Comments on “Jung’s Children’s Dream Seminar” of 1938-1939
Below I give my comments on two excerpts from Jung’s “Psychological Interpretation of Children’s Dreams.” Notes on Lectures given by Prof. Dr. C.G. Jung at the Eidgenossische Technische Hochschule Zurich, Autumn and Winter, 1938-39.
“The dream is, as you know, a natural phenomenon. It arises from no conscious effort. It cannot be explained by a psychology which is based on consciousness only. It … is quite independent of the will or desire, or of the intentions of aims of the human ego. It is an unintentional happening, like all the events in nature. … The difficulty lies in understanding this natural phenomenon” (p. 2).
RIW: This first sentence is very important for us to consider. What does Jung mean when he calls a dream a “natural phenomenon”? Certainly, a dream may be considered like other bodily functions, perhaps even as the “output” of one of its organs. For just as the heart, being the “pump” of the circulatory system, has its output of blood, one of the mind’s “outputs” is the dream. I hold that underneath conscious activity, the dream is continuously going on. But it is only when the force of consciousness is reduced, such as during sleep (when REM and its associated brain wave activity), that we become aware of dream and have the possibility to later remember his autonomously produced psychic activity. Dreams clearly relate to a natural functioning functioning. But what is / are its natural functions? The dream shows the imaginal matrix from which consciousness arises, the visual language that forms the creative and emotive forces that drive behavior as well as the counterpoint to the contents of consciousness.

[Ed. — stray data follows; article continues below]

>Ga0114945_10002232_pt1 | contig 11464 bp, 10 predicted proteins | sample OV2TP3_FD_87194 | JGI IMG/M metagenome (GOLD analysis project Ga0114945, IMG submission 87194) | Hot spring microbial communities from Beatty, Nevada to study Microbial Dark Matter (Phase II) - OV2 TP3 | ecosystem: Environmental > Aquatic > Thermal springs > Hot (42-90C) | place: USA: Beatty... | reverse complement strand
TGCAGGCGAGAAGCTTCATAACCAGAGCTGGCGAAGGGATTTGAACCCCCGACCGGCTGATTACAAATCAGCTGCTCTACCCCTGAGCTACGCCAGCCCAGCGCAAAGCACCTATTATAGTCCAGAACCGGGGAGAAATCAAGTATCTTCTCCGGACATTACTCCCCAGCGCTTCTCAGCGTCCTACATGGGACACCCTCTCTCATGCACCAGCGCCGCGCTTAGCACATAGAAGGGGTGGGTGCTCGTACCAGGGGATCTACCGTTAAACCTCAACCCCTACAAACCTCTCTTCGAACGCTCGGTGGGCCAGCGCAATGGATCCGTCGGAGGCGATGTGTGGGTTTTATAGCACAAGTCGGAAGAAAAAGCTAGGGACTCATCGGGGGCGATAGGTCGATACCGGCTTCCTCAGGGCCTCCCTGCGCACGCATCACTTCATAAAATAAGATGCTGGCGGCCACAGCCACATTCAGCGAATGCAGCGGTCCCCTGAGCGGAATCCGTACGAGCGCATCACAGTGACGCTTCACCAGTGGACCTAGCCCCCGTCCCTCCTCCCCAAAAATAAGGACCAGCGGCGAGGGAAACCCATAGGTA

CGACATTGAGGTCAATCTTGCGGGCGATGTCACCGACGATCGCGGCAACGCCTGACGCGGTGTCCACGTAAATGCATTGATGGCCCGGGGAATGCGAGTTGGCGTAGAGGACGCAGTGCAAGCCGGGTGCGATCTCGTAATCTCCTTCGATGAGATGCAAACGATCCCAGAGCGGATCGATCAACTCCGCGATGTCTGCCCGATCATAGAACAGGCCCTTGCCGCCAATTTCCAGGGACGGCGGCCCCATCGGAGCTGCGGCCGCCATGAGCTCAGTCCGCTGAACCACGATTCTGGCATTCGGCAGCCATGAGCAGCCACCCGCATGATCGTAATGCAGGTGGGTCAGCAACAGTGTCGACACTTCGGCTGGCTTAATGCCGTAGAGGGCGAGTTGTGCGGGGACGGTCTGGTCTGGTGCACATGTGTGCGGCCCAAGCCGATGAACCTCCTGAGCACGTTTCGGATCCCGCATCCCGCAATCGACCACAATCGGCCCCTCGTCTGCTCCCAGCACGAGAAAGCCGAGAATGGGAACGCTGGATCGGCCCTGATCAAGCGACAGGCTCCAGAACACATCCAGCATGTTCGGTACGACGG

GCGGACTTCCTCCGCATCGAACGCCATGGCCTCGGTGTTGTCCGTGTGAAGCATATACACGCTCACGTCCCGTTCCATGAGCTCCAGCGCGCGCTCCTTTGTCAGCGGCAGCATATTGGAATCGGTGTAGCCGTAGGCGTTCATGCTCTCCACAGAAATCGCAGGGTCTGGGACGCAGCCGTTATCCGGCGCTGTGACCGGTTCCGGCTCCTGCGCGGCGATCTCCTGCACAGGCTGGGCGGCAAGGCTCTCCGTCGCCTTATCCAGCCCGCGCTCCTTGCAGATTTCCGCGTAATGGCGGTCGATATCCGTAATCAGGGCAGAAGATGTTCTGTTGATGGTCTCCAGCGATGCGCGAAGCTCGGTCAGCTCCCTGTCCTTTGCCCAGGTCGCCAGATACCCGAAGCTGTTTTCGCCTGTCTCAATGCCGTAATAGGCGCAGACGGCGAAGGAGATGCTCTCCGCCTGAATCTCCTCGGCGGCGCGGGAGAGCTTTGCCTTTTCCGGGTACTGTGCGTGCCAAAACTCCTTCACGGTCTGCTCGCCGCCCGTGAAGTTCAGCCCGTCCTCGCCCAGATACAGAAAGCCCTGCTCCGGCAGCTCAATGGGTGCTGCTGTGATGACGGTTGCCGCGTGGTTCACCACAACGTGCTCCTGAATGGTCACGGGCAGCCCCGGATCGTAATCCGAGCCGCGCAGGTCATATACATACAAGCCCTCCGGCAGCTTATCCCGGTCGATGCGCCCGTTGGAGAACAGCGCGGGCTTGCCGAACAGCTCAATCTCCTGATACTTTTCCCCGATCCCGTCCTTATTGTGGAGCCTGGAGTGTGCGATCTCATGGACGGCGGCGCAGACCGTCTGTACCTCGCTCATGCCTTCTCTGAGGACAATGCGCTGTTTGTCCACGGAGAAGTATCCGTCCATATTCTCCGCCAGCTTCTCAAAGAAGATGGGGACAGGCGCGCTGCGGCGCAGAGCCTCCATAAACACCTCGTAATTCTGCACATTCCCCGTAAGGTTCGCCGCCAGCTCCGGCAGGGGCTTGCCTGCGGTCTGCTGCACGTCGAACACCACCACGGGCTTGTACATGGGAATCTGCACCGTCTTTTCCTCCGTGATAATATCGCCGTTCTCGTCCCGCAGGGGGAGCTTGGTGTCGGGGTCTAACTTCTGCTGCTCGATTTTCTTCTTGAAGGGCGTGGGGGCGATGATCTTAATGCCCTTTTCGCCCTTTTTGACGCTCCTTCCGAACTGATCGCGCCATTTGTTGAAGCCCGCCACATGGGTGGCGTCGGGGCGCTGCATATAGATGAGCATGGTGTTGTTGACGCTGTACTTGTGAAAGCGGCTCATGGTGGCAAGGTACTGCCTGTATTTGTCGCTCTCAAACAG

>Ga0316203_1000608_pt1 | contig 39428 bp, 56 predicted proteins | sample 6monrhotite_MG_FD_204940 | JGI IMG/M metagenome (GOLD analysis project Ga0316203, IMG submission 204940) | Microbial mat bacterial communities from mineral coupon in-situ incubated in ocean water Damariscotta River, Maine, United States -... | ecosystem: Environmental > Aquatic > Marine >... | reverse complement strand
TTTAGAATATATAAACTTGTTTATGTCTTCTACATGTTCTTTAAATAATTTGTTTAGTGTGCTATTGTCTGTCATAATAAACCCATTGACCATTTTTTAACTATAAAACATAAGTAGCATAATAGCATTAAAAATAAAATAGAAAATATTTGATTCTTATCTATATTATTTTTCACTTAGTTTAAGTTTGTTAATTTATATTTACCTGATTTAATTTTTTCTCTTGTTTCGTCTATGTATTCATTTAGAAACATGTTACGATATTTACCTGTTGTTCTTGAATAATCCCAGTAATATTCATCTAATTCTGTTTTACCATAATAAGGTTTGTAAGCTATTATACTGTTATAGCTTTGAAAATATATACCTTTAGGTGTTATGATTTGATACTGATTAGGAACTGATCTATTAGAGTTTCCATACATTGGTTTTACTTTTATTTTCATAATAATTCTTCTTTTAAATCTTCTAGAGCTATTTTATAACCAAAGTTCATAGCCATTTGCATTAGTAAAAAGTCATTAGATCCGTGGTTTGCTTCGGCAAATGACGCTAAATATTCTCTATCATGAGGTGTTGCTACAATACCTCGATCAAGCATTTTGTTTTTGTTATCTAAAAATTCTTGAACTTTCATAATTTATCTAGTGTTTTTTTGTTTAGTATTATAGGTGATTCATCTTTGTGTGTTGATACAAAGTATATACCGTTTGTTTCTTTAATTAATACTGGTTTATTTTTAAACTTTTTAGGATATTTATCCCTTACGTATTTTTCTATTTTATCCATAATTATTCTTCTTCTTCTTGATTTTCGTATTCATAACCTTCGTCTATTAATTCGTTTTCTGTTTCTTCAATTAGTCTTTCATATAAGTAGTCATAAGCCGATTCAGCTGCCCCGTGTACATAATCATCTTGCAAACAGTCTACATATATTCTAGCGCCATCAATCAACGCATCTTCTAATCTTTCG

“Whatever we have to say about [dreams] must be acknowledged as our own interpretation. … We are confronted by the difficult task of translating natural processes into psychical language. … Whatever meaning one ascribes to [dream] events, [it] must always remain a human assumption, and nevertheless, [one should] attempt to comprehend the underlying primary facts. One is never absolutely certain whether one is reaching this goal, but the uncertainty is partially overcome [as one] … observes … [the dream] offers an intelligent solution” (p. 2).
RIW: Underlying Jung’s words are his practice to first allow oneself to be moved by the imagery of our dreams. To “feel” a dream first gives back to its contents some of the original intensity they possessed while unconscious. One then amplifies the dream’s motifs using both personal associations and parallel material from humankind’s common experience. Lastly, comes interpretation, our own sense of what the dream means to us. An intelligent and sound scientific approach to the dream uses hypothesis, meaning that one’s idea of a dream’s meaning should always be kept flexible, waiting for the next alternative way of understanding it. This is the healthy “modicum of doubt” that Jung always taught his students to hold.